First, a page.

Walrus vs Seal: Coloration and Markings
The walrus is also distinguishable by markings on its back, which are similar to those of the ringed seal. It has no fur and is bald with extremely wrinkled and thick skin up to 10 cm around the neck and shoulders of males. Walruses’ blubber layer beneath the skin is thicker, reaching 15 cm in thickness.
Young walrus are dark brown and become paler brown and more cinnamon-colored as they mature. Young walruses are dark brown and become lighter and more cinnamon-colored as they age.
The majority of adult males have a pink or reddish tint and have developed secondary sexual features in the form of large nodules, known as “bosses,” around the neck and shoulders.
The seal varieties available are many, and they come in a variety of hues. Different types of seals may be various colors.
Some are the same color throughout, while others have spots that are darker or lighter than the rest of their bodies. Some kinds of seals also have a rusty brown tint to them.
Walrus vs Seal: Diet
The enormous canine tusks of a walrus, which may reach a length of 1 meter and weigh up to 5.4 kg in males and females, are highly effective bottom feeders who typically forage primarily on the sea floor rather than the ocean floor.
Being shallow divers, they usually forage at depths of 30 meters, although they have been observed to dive to 500 meters. The walrus has a broad and varied diet that includes shrimp, crabs, tube worms, soft corals, tunicates, sea cucumbers, and various mollusks.
Walruses use their tusks to dig for food on the sea bed. Abrasive patterns on the tusks suggest that they are dragged through the dirt as they scrape. They generally have only a few rudimentary teeth (up to 38 in certain populations), although typically around 18.
Seals mostly eat fish as carnivores. Some seals, on the other hand, consume a surprisingly diverse diet.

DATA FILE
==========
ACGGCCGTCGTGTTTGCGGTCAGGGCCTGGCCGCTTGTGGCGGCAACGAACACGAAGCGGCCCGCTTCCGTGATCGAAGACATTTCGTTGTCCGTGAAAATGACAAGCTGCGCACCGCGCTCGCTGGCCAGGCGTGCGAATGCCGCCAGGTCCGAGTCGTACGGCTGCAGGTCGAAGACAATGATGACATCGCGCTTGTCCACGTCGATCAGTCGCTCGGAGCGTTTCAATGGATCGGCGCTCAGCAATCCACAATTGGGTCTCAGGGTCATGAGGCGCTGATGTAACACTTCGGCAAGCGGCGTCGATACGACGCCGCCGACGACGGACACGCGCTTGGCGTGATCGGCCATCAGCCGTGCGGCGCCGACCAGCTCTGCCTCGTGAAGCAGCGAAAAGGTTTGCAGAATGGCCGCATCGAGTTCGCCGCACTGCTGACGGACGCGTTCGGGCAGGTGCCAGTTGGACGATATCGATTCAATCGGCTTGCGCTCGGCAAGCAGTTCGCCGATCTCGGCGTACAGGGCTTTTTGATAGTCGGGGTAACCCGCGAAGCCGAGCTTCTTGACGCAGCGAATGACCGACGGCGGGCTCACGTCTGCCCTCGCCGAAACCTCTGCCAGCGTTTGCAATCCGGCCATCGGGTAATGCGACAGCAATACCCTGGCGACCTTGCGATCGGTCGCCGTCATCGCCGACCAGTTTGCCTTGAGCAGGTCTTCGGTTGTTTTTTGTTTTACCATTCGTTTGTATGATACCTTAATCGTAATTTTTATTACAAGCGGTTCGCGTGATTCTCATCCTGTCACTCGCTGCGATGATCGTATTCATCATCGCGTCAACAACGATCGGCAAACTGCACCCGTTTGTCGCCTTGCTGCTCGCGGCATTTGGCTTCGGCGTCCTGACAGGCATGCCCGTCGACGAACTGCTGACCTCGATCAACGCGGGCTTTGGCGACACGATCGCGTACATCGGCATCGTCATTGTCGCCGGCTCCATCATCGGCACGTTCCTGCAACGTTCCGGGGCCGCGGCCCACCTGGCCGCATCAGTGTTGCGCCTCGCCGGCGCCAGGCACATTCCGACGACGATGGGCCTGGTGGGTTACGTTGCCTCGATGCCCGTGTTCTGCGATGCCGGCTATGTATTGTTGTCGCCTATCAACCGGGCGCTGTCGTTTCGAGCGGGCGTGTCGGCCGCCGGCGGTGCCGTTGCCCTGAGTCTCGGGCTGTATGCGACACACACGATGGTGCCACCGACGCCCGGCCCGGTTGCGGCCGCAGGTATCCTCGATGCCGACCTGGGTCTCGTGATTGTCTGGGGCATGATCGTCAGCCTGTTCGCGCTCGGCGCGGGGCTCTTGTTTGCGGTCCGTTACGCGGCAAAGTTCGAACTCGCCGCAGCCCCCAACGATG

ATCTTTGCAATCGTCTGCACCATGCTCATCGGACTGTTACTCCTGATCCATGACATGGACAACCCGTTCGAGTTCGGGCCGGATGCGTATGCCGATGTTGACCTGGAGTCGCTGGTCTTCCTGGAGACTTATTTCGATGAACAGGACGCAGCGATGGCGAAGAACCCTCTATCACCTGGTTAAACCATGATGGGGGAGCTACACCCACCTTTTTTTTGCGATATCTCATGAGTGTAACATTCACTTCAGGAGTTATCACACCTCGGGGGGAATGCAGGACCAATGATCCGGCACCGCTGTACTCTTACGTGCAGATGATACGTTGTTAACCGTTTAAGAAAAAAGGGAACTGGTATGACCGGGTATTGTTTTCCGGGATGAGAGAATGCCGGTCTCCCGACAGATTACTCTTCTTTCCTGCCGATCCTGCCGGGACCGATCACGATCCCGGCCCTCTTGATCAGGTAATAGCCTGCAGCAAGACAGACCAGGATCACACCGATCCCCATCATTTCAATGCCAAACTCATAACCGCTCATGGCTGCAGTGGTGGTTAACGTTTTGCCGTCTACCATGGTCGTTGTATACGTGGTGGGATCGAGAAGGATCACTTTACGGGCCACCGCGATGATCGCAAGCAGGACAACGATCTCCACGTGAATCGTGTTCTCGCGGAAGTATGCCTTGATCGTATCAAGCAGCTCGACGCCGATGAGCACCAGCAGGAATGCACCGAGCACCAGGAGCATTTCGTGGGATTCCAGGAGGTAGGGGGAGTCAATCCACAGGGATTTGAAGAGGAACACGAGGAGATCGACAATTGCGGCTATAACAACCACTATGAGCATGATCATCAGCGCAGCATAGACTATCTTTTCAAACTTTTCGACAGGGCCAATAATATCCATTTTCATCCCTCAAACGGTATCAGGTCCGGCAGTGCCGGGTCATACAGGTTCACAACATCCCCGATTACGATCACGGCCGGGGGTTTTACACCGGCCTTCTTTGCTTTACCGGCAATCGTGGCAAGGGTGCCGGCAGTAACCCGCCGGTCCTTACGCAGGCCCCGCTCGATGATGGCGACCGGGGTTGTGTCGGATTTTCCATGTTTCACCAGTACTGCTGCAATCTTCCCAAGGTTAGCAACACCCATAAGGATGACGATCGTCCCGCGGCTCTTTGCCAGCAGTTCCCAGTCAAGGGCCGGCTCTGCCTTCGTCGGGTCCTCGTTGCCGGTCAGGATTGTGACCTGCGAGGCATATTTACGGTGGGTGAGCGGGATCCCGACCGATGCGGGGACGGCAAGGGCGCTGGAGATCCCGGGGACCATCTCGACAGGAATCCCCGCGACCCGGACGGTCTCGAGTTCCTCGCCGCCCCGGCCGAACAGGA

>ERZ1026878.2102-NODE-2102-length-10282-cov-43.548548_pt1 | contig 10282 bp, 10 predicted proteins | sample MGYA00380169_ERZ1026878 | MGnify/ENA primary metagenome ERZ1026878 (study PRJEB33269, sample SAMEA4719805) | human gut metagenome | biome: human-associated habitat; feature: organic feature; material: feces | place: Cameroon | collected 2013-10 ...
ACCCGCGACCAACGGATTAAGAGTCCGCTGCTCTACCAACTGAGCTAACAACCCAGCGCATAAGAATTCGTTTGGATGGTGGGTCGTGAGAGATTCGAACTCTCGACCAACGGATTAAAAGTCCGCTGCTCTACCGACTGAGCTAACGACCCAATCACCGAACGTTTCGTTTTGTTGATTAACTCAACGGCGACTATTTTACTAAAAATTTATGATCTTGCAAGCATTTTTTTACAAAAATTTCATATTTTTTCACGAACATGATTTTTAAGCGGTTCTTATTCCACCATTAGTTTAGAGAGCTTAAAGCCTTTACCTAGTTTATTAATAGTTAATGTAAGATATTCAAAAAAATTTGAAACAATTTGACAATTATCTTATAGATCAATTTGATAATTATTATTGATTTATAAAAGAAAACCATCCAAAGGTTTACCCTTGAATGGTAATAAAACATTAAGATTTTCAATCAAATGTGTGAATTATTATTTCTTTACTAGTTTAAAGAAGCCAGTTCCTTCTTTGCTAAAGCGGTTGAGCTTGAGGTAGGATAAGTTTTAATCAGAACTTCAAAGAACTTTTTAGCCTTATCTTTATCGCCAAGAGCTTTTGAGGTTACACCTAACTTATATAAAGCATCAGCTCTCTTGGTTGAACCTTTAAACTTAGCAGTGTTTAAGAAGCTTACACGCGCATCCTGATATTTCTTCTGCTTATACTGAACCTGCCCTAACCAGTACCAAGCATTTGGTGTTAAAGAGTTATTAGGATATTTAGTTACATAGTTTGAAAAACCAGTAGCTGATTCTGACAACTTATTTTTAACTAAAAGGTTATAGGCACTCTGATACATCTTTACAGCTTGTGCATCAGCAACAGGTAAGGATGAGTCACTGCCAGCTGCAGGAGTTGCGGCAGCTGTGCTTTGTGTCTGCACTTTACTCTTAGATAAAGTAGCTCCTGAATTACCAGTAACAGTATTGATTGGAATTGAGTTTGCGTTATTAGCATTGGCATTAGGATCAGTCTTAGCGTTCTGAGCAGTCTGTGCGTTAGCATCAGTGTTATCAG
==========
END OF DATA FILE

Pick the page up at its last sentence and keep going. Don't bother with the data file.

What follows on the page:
The New Zealand sea lion, for example, consumes not only fish but squid and octopus as well as crustaceans such as shrimp. It will even attack and consume other seals, according to reports.
The diet of the Antarctic fur seal is mostly krill, although they have been observed eating penguins. Ducks have been eaten by harbor seals and gray seals have been observed consuming harbor porpoises. Gray seals can eat porpoises up to 6 feet long and weighing 168 pounds.
Lifespan of Walruses and Seals
In the wild, walruses can live up to 30 years and reach sexual maturity between 7 and 15 years of age. Breeding takes place from January through March, peaking in February. Males congregate around ice-bound groups of oestrous females and engage in competitive vocal displays.
The rest of the year, walruses congregate in large herds numbering in the hundreds or even thousands of individuals on rocky beaches or outcrops. The trip between the ice and the beach may be long and dramatic.
Although seals are sometimes hunted for their fur and oil, they live a long time as adults. Seals are generally long-lived creatures that can endure the perils of being a pup. Both the Grey and Common seal have been recorded to live beyond 30 years. A female Grey seal in Scotland’s Shetland Islands was thought to be 46 years.